Fishing Hotspots Around Houston: Just an Hour Away!
May 26, 2020 | 6 minute read
Reading Time: 6 minutes

It’s been a strange spring for Houston fishing enthusiasts. By now, most anglers would have had at least a couple of outings under their belt, and many newbies would have taken their first steps with the line and reel. You might not get to fly out to your favorite fishing getaway this spring, but thankfully, you won’t need to.

Why, you ask? The Bayou City has got plenty of incredible angling holes of its own, and today, we’re exploring the best of the best.

Lake Sam Rayburn, Texas

Spanning 9 different counties, Houston’s wealth of fishing grounds would take ages to properly explore. To keep things easily within reach, we’ll focus on the best fishing locales within 100 miles from town. These places offer everything from record-breaking freshwater critters, to serene secluded spots, to offshore big game hunting grounds. Without further ado, let’s dive right in!

Lake Conroe

Just over half an hour from downtown Houston, Lake Conroe is one of Texas’ favorite outdoor getaways. This place offers activities and amenities for all tastes. From lakeside dining to campsites and barbecues, there’s something for everyone around here. The lake covers 32 square miles, so you’ll have plenty of space to practice social distancing.

a view from shore on Lake Conroe, Texas

The southern side of the lake is a lot more urbanized, so if you’re looking to completely get away from the hustle and bustle of the city, head up north. Nature lovers come here to enjoy the picturesque scenery and see birds like the majestic bald eagle.

Fishing-wise, Lake Conroe packs a mighty punch. Largemouth Bass are the signature species, reaching monster sizes on a regular basis. The largest Largemouth caught on Lake Conroe weighed a whopping 15.93 pounds!

But that’s not all. Channel Catfish are the most abundant fish on the lake, and they can get decently large, too. There are also good numbers of Crappie and Sunfish, as well as Hybrid Striped Bass. Lake Conroe has its own bag and size regulations, so be sure to check them out before you go. And before you wet the line, make sure you have a valid fishing license.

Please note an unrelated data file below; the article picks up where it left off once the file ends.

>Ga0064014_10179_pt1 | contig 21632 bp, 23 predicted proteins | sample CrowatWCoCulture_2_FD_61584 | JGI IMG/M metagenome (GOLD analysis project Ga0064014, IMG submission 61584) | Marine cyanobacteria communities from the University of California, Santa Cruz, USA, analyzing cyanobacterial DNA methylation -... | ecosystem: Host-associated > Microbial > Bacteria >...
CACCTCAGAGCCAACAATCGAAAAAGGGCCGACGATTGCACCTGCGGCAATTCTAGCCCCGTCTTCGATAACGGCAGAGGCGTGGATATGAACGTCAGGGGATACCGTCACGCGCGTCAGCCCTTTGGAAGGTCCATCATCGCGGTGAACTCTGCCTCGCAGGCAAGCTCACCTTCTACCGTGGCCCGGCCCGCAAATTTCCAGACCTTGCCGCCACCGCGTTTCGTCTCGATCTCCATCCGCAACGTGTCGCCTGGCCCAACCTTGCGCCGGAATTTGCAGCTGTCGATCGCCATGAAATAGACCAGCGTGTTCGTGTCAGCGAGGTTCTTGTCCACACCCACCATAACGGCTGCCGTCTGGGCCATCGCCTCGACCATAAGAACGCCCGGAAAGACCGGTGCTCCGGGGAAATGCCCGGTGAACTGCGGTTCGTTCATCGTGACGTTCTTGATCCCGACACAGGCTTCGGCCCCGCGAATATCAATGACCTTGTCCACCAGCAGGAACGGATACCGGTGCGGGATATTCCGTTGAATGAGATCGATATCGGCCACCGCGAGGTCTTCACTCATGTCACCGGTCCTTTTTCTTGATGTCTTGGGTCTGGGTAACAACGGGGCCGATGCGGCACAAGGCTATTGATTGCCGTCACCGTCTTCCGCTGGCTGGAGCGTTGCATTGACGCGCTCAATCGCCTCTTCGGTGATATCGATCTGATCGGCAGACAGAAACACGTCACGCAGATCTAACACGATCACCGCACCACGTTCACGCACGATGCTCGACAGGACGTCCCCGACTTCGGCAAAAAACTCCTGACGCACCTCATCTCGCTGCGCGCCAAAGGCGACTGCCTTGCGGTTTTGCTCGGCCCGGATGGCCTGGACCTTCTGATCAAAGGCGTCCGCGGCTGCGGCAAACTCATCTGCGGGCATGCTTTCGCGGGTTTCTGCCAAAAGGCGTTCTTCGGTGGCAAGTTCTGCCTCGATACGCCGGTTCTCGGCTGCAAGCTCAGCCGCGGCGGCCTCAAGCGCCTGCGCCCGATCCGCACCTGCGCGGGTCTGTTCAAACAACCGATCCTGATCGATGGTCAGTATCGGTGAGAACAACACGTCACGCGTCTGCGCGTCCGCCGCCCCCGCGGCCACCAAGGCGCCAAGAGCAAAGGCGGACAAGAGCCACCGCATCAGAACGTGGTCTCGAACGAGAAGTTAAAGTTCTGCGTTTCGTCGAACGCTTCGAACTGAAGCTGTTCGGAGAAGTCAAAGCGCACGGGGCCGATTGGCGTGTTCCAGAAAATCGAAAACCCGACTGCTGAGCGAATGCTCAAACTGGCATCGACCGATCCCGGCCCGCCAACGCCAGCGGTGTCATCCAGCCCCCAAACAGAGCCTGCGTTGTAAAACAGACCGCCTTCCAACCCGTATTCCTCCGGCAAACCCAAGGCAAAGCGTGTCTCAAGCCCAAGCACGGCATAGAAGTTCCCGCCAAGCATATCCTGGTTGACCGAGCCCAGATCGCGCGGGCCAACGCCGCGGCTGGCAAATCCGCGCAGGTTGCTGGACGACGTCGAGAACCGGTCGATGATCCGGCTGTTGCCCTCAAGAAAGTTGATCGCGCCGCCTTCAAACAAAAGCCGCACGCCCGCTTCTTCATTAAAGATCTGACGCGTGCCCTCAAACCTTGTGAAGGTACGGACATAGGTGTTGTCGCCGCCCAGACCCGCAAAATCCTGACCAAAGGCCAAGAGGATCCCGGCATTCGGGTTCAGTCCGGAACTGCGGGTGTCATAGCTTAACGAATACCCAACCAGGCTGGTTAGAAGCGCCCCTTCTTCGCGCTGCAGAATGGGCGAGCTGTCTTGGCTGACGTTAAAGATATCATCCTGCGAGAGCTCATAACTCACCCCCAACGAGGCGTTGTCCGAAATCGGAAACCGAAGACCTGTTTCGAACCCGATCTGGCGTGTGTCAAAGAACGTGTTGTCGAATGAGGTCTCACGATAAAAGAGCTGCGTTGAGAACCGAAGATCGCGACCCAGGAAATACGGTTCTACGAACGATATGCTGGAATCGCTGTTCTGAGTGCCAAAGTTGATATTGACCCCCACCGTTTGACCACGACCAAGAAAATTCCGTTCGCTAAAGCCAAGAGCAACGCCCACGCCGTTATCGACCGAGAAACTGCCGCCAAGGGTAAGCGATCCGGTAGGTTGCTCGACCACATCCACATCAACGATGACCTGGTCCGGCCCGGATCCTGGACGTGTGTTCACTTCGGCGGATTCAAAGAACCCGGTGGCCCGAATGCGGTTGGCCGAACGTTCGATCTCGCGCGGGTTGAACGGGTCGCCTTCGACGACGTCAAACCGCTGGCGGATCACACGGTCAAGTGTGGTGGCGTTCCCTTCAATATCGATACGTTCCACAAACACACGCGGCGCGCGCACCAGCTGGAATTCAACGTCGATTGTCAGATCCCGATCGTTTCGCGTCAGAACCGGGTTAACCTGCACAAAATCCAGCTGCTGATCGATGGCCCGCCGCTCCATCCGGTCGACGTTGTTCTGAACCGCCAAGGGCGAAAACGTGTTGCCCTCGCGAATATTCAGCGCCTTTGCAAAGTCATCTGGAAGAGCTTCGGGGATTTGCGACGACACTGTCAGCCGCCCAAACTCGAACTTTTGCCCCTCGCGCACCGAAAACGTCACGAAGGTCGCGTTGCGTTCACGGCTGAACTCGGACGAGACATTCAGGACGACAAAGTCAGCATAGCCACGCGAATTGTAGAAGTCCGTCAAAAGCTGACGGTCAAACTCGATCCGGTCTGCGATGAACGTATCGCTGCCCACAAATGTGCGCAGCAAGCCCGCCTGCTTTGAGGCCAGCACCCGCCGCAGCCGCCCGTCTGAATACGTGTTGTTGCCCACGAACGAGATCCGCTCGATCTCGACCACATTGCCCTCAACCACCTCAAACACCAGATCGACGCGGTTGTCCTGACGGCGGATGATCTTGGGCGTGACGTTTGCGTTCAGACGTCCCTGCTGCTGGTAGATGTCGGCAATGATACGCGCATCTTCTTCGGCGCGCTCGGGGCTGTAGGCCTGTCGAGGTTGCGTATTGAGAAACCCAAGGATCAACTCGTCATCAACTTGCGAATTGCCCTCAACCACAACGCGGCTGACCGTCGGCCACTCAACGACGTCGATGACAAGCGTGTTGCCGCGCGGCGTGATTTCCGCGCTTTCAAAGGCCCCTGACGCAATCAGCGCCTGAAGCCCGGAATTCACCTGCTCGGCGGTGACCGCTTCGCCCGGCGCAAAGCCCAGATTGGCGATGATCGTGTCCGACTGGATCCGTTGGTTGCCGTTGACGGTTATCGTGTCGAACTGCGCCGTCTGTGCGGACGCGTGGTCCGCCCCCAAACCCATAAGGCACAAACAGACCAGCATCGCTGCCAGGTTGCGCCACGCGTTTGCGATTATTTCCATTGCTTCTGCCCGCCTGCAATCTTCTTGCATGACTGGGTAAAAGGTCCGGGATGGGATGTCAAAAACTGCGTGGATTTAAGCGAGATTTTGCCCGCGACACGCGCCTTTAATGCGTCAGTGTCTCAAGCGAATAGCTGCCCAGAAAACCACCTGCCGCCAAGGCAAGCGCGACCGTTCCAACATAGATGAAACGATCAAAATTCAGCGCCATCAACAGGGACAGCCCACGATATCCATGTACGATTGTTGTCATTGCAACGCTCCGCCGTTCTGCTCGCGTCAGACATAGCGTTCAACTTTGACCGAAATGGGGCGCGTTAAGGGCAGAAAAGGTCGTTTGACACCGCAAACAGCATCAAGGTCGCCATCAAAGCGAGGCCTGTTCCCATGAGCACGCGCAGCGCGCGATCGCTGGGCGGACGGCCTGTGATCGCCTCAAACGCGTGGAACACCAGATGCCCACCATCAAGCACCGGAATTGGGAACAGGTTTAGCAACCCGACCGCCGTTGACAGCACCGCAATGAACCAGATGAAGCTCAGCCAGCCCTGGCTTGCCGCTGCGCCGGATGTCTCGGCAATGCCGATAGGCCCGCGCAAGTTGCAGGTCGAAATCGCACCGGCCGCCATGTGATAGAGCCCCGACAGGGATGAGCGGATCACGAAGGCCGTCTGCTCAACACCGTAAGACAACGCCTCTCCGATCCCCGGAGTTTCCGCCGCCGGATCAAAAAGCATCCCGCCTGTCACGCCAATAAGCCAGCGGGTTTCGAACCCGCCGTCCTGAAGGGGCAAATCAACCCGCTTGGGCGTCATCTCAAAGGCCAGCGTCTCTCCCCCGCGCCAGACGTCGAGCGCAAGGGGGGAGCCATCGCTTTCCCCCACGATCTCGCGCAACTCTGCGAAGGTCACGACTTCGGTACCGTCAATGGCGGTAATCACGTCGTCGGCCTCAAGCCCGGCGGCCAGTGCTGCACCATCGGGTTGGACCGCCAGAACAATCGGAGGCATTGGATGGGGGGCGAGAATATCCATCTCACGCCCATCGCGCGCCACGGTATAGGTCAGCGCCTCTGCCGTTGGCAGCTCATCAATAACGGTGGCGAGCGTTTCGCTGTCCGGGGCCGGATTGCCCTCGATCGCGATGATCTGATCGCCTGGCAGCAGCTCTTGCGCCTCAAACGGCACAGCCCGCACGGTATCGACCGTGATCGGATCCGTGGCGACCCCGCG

a smiling girl holding a Bass fish on a boat on Lake Conroe, with the American flag behind her

Anahuac National Wildlife Refuge

In terms of versatility, nothing beats the fishing action in Anahuac National Wildlife Refuge. Boasting the best of what Texan inshore and freshwater angling has to offer, this place is a perfect getaway for the avid angler. Best of all, this peaceful fishing haven is just over half an hour away from Houston.

Anahuac Wildlife Reserve near Houston, Texas

Providing access to the fish-filled waters of East Bay, the Anahuac refuge will put you on the famous inshore trio of Flounder, Trout, and Redfish. If you prefer freshwater fishing, you’ll have your hands full with Largemouth, Catfish, and Crappie.

Fishing in the Anahuac refuge is incredibly popular among kayak fishermen. It doesn’t offer much in terms of creature comforts, but in terms of sheer fishing quality, this place is top notch. Since this is a wildlife sanctuary, we recommend that you register at the Visitor Information Station. Here, you can learn about local rules and regulations, but also get some useful tips on where to cast your line.

Lake Livingston

One of the largest lakes in Texas, Lake Livingston offers a wealth of opportunities for outdoors enthusiasts. From fishing, swimming, boating, and bird-watching to hiking and cycling, there are tons of activities to enjoy here.

a view of Lake Livingston, with the sun in the clouds in the background

For Houston fishing addicts, Lake Livingston is one of the premier Bass fishing locales around. There are Largemouths and Stripers in good numbers, but White Bass are what sets the lake apart. These guys are regularly caught along the springs and creeks that feed into the lake.

But Bass are not the only fish swimming in these waters. Lake Livingston boasts a healthy variety of Catfish species, as well as Crappie and Sunfish. 

boat anglers fishing on Lake Livingston, a lake near Houston, Texas